As we launch Women’s History Month, I want to encourage you to find out more about Latina women’s history.
Toward that end, I would like to suggest some books for you to start your journey. This list is by no means exhaustive, so I’d love your comments with suggestions of other books you may know of. Consider this simply a ‘jumping off’ point.
The Book of Latina Women: 150 Vidas of Passion, Strength, and Success by Sylvia Mendoza. This small book should be on everyone’s bedside table. Sylvia, award-winning journalist and PowerfulLatinas.com interviewee, has compiled a great resource of Latina women throughout the ages who have accomplished amazing things in a variety of fields. These short vignettes are great for reading to a child, or simply for reading a brief story each day!
500 Years of Chicana Women’s History by Elizabeth Sutherland Martinez is a book of not only stories, but great pictures and clippings. And the book is bilingual! In this coffee table book, well known activist, lecturer and writer “Betita” Martinez covers both the big picture scope of history as well as little known “factoids” that are fun to learn, surprising, and inspiring.
Latina Legacies: Identity, Biography, and Community is a book authored by Latina professors on both coasts. Vicki L. Ruiz is Professor of History and Chicano/Latino Studies at the University of California, Irvine and Virginia Sánchez Korrol is Professor of Puerto Rican and Latino Studies at Brooklyn College. The book tells the stories of a wide spectrum of Latinas over historical time and place.
In addition to historical overviews, some books tell historical stories of Latina women. For example…
Latinas: Hispanic Women in the United States by Hedda Garza was published in 2001. Ms. Garza documents and discusses contributions to this country’s social and political landscape over the past 150 years by Latina leaders, organizers, and activists from diverse backgrounds, including Chicanas, Puertorriqueias, Cubanas, Dominicanas, and women drawn to the United States from throughout Central and South America. Garza’s study was selected as a New York Public Library Annual Best Books for Young Adults in 1995.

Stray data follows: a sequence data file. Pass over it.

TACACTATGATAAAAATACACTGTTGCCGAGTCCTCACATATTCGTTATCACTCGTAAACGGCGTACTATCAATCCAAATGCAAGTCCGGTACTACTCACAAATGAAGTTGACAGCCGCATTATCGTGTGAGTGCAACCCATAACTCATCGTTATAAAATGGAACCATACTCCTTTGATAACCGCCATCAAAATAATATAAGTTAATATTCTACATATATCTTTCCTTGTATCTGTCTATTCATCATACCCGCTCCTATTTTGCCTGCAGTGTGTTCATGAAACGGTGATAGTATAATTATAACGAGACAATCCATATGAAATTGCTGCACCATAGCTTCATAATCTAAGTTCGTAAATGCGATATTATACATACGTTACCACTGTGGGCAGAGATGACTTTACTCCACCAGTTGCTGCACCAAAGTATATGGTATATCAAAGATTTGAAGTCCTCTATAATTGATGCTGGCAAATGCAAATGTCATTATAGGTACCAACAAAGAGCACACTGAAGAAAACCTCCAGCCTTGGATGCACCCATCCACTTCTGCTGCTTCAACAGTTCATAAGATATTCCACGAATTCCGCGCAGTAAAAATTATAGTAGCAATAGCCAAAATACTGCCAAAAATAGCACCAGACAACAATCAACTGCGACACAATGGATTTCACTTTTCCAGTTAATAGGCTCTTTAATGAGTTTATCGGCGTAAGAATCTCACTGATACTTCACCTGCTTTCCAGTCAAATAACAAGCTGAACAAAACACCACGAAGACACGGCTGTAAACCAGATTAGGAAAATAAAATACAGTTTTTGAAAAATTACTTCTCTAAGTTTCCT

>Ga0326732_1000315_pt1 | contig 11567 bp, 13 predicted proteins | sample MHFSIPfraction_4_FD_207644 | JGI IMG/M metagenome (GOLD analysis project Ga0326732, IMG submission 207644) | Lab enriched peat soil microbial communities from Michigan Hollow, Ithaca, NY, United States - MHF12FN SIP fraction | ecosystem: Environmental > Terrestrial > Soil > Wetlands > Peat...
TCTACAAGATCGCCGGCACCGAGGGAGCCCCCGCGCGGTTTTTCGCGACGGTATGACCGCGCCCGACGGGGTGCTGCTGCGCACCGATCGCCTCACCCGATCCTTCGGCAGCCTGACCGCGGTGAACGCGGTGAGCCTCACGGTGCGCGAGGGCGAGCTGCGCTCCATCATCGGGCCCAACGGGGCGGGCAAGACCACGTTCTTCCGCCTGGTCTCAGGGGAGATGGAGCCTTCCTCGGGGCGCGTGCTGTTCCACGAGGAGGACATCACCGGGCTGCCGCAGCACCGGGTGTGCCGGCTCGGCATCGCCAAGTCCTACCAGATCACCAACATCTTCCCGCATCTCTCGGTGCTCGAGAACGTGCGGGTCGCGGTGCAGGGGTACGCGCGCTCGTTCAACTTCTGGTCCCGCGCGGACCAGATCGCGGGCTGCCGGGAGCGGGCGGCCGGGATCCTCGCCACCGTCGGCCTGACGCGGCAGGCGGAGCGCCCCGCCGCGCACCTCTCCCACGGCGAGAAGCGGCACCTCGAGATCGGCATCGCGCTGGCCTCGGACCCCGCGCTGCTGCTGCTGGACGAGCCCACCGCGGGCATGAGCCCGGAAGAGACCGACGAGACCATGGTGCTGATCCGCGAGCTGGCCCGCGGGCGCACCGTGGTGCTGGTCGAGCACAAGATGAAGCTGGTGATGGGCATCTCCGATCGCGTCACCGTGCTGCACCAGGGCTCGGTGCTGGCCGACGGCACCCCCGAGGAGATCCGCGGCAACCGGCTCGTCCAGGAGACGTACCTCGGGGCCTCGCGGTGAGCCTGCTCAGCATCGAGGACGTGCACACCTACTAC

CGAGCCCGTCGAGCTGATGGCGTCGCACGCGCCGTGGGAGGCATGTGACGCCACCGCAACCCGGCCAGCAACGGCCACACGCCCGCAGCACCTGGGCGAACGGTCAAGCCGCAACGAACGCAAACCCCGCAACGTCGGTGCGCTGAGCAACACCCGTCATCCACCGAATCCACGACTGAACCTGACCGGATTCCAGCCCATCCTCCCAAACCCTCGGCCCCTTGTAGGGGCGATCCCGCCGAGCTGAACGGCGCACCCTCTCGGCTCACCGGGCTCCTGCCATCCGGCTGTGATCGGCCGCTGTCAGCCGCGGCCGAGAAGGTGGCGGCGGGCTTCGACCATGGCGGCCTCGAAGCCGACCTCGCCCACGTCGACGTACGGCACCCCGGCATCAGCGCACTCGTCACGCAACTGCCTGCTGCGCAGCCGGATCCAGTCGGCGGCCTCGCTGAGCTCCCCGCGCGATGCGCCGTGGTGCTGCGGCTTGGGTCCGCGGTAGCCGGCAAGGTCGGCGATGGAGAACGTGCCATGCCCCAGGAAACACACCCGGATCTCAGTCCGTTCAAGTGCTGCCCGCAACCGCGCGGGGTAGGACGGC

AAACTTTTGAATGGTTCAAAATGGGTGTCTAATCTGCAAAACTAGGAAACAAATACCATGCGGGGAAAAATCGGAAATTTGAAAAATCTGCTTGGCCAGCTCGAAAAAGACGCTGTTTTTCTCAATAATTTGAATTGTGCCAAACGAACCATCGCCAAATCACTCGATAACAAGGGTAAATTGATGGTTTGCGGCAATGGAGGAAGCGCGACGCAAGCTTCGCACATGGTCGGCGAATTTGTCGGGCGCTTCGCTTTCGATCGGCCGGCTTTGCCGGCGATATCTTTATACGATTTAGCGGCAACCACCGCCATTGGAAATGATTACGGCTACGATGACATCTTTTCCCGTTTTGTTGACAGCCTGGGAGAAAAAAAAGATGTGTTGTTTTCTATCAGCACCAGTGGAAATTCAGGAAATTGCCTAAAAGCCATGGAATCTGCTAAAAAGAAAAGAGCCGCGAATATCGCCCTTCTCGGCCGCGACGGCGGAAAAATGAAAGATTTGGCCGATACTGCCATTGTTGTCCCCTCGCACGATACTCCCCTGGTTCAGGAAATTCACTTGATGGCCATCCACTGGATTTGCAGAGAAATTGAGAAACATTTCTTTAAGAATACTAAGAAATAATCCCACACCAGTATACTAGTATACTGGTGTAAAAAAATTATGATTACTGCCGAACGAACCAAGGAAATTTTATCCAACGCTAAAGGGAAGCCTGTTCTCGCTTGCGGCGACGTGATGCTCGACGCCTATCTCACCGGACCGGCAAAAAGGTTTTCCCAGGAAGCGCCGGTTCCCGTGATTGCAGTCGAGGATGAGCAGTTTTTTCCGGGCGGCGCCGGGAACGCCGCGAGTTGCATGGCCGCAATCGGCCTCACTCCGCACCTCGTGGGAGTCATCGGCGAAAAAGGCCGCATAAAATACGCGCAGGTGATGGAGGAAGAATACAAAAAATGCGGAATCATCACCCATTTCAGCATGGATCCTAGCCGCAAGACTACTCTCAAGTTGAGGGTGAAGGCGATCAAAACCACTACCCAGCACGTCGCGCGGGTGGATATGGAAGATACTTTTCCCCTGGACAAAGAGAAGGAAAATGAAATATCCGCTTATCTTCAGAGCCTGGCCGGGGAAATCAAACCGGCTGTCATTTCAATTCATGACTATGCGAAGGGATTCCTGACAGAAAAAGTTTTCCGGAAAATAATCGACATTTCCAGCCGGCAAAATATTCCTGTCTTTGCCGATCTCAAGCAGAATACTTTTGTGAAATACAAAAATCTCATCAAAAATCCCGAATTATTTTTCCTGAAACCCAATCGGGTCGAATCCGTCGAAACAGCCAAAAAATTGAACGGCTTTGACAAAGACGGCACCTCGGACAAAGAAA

Songs My Mother Sang to Me by Priscilla Preciado Martin documents the lives and memories of the women of her mother’s and grandmother’s eras.
If you’re looking for anthologies of Latina authors, and want to get a more first hand account of Latina experiences in the U.S., try one of the below:
Latina by Lillian Castillo-speed has a sample of works from over 30 Latina authors.
Kissing the Mango Tree: Puerto Rican Women Rewriting American Literature by Carmen S. Rivera is an examination of popular Puerto Rican writers.
Floricanto Si!: A Collection of Latina poetry edited by Bryce Milligan and Angela de Hoyos, includes works by such renowned authors such as Sandra Cisneros, Julia Alvarez, and Ana Castillo.
Let these books be a start for you to do more exploration and research.